Java Version 7 Update 51 and the vCO Client

You might have noticed that Oracle recently released Java Version 7 Update 51. Like most recent Java updates, this one is classified Critical and includes patches to close some 36 security vulnerabilities as well as some changes in functionality. As nearly all of these vulnerabilities are remotely exploitable, it’s highly recommended that you apply this update. But beware……

If you have already applied this update you might have discovered that it breaks the vCenter Orchestrator Client. On attempting to run the vCO Client you are presented with this not very helpful message:

vcoerror

 

While you could roll back to an earlier version of Java to get around this, it’s not an ideal solution as Java vulnerabilities are commonly targeted by malware authors and other miscreants. Running on the latest version of Java is always a key recommendation in terms of security so I thought I would dig a bit deeper into this problem to find a better solution than running an insecure version of Java.

Clicking on the Details button of the above dialog provided the following information:

vcoerrordetail

 

From that we know that Java is unhappy about a Permissions manifest attribute not appearing where it would like to see it. So what changed between Java versions that caused it to refuse to run the app following the update? The release notes for Java Version 7 Update 51 at http://www.oracle.com/technetwork/java/javase/7u51-relnotes-2085002.html mention the following change:

  • Require Permissions Attribute for High Security Setting

This sounds promising. Java has defaulted to a High security setting for all applets and Web Start applications since Update 11 so, by default, this is the security context that will be used for the vCO Client. With Update 51 they have also mandated that all applets running in the High security context also have a Permissions attribute. As the vCO client was released prior to Update 51 of Java it doesn’t have this attribute so Java refuses to let it run.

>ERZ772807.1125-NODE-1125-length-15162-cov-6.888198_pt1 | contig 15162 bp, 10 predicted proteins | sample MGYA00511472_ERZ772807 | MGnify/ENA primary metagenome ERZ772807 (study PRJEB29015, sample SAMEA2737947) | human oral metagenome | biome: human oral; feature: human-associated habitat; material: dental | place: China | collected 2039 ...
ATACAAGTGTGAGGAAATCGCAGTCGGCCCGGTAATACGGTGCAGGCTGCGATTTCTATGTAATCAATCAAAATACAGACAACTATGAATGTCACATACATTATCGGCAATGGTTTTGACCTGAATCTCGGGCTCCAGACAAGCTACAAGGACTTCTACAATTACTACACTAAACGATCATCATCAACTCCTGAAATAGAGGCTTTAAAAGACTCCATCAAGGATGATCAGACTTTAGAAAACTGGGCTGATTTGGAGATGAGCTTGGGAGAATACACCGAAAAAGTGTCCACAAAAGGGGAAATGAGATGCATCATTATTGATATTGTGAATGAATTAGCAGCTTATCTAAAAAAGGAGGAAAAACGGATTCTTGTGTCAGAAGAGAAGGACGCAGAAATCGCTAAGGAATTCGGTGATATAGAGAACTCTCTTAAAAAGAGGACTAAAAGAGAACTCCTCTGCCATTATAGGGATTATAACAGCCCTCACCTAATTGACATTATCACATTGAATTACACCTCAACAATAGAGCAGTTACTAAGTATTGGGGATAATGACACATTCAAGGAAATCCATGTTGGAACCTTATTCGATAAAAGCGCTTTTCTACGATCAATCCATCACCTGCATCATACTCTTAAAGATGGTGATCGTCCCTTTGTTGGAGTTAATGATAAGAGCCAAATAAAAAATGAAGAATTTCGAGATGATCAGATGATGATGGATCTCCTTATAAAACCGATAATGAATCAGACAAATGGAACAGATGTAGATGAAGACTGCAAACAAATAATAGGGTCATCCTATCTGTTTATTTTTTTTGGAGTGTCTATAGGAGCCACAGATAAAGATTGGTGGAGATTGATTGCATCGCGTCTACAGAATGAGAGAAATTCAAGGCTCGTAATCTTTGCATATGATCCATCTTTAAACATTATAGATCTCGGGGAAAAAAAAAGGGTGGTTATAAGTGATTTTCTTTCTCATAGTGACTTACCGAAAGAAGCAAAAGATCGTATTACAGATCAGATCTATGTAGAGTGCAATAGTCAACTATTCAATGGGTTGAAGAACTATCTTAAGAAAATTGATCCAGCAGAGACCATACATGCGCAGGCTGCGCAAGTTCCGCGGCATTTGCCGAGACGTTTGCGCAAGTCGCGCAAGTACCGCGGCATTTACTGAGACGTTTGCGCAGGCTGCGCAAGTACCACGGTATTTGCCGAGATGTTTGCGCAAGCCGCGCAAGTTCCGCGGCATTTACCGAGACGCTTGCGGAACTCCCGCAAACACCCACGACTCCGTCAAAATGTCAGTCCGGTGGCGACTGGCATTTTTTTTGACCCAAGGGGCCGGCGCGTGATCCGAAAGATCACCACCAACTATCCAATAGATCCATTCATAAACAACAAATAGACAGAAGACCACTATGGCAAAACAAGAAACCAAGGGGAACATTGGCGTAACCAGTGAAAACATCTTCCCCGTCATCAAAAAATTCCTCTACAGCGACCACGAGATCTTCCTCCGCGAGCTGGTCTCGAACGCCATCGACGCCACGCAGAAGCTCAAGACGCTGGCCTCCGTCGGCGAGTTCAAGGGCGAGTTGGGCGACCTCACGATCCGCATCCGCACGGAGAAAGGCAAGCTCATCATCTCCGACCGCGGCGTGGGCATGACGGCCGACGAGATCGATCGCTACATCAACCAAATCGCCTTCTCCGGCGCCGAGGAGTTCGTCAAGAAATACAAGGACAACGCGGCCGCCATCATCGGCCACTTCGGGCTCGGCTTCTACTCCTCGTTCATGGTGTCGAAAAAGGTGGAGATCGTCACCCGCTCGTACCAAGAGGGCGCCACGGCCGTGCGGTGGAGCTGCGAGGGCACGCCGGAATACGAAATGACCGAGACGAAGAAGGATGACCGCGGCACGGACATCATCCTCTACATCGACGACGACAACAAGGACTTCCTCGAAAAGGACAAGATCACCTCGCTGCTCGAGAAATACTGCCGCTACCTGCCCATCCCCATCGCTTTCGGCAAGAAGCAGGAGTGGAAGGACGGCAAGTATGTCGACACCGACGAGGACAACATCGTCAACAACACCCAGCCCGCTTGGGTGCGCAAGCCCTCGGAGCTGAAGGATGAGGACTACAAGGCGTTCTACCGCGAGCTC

So now that we’ve found the problem how do we fix it? As I said earlier you could roll back to the earlier version of Java but that would leave you with a whole lot of Java vulnerabilities that you don’t want or need. Another option would be to set the default Java security to Medium instead of High. This is also not ideal as it would result in applets from all web sites running in the Medium security context. As you more than likely don’t control these sites or the content they contain and push down to your browser, it’s best to maintain the default High security setting.

The fix is actually pretty simple. Oracle provides you with a method by which you can specify sites that are not subject to the enhanced Permissions attribute requirement. To exclude your vCO server from these enhanced checks, perform the following steps:

  • Open the Java Control Panel and go to the Security tab. At the bottom of the dialog you will see the current Exception Site List. Click the Edit Site List button.
    JavaControlPanel

 

  • You should now see the Exception Site List dialog. Click the Add button.
    JavaExceptionList

 

  • In the exception entry dialog, enter the URL for your vCO Server. Note that the Java Exception list is protocol, address and port sensitive so you must specify https://<fqdn>:8281 for a default vCO installation.
    JavaAddExceptionSite

 

That’s it. Your vCO Client should now be working correctly and securely.

 

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2 Comments

  1. Thanks very very much. You saved lot of my time. It is unfortunate this page is listed as 5th Page on google

    Reply
  1. Newsletter: January 18, 2014 | Notes from MWhite

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